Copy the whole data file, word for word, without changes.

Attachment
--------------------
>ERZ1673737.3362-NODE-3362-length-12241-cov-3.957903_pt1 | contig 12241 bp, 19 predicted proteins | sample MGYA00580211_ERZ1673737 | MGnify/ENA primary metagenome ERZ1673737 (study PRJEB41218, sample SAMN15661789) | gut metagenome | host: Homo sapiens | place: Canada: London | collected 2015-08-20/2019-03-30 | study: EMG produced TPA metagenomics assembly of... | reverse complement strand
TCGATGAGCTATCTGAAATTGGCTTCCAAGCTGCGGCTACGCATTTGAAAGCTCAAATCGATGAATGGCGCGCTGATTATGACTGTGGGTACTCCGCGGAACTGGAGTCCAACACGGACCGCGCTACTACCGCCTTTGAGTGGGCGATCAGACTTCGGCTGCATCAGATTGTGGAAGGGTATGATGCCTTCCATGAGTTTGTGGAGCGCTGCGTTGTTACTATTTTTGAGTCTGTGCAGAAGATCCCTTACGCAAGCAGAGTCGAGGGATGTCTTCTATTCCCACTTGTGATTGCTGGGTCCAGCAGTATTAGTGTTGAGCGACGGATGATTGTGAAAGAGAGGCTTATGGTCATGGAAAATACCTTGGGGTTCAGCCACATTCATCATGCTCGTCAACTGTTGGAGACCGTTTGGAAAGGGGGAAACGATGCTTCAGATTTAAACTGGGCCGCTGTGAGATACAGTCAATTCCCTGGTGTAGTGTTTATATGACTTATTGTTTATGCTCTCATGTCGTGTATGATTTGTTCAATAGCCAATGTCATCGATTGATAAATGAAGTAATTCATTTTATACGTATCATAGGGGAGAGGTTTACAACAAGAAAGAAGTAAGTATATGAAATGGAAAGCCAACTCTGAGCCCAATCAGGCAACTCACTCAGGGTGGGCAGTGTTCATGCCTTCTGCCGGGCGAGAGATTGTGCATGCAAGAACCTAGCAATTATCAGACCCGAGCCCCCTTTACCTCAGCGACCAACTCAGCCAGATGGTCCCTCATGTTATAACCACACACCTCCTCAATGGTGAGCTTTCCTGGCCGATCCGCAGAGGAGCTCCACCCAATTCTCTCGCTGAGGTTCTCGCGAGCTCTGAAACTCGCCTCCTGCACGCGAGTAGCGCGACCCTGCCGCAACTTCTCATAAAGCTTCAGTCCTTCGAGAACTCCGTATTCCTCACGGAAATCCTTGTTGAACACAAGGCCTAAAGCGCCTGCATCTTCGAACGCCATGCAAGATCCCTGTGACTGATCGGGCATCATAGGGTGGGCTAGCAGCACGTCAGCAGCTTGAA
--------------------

>ERZ1673737.3362-NODE-3362-length-12241-cov-3.957903_pt1 | contig 12241 bp, 19 predicted proteins | sample MGYA00580211_ERZ1673737 | MGnify/ENA primary metagenome ERZ1673737 (study PRJEB41218, sample SAMN15661789) | gut metagenome | host: Homo sapiens | place: Canada: London | collected 2015-08-20/2019-03-30 | study: EMG produced TPA metagenomics assembly of... | reverse complement strand
TCGATGAGCTATCTGAAATTGGCTTCCAAGCTGCGGCTACGCATTTGAAAGCTCAAATCGATGAATGGCGCGCTGATTATGACTGTGGGTACTCCGCGGAACTGGAGTCCAACACGGACCGCGCTACTACCGCCTTTGAGTGGGCGATCAGACTTCGGCTGCATCAGATTGTGGAAGGGTATGATGCCTTCCATGAGTTTGTGGAGCGCTGCGTTGTTACTATTTTTGAGTCTGTGCAGAAGATCCCTTACGCAAGCAGAGTCGAGGGATGTCTTCTATTCCCACTTGTGATTGCTGGGTCCAGCAGTATTAGTGTTGAGCGACGGATGATTGTGAAAGAGAGGCTTATGGTCATGGAAAATACCTTGGGGTTCAGCCACATTCATCATGCTCGTCAACTGTTGGAGACCGTTTGGAAAGGGGGAAACGATGCTTCAGATTTAAACTGGGCCGCTGTGAGATACAGTCAATTCCCTGGTGTAGTGTTTATATGACTTATTGTTTATGCTCTCATGTCGTGTATGATTTGTTCAATAGCCAATGTCATCGATTGATAAATGAAGTAATTCATTTTATACGTATCATAGGGGAGAGGTTTACAACAAGAAAGAAGTAAGTATATGAAATGGAAAGCCAACTCTGAGCCCAATCAGGCAACTCACTCAGGGTGGGCAGTGTTCATGCCTTCTGCCGGGCGAGAGATTGTGCATGCAAGAACCTAGCAATTATCAGACCCGAGCCCCCTTTACCTCAGCGACCAACTCAGCCAGATGGTCCCTCATGTTATAACCACACACCTCCTCAATGGTGAGCTTTCCTGGCCGATCCGCAGAGGAGCTCCACCCAATTCTCTCGCTGAGGTTCTCGCGAGCTCTGAAACTCGCCTCCTGCACGCGAGTAGCGCGACCCTGCCGCAACTTCTCATAAAGCTTCAGTCCTTCGAGAACTCCGTATTCCTCACGGAAATCCTTGTTGAACACAAGGCCTAAAGCGCCTGCATCTTCGAACGCCATGCAAGATCCCTGTGACTGATCGGGCATCATAGGGTGGGCTAGCAGCACGTCAGCAGCTTGAA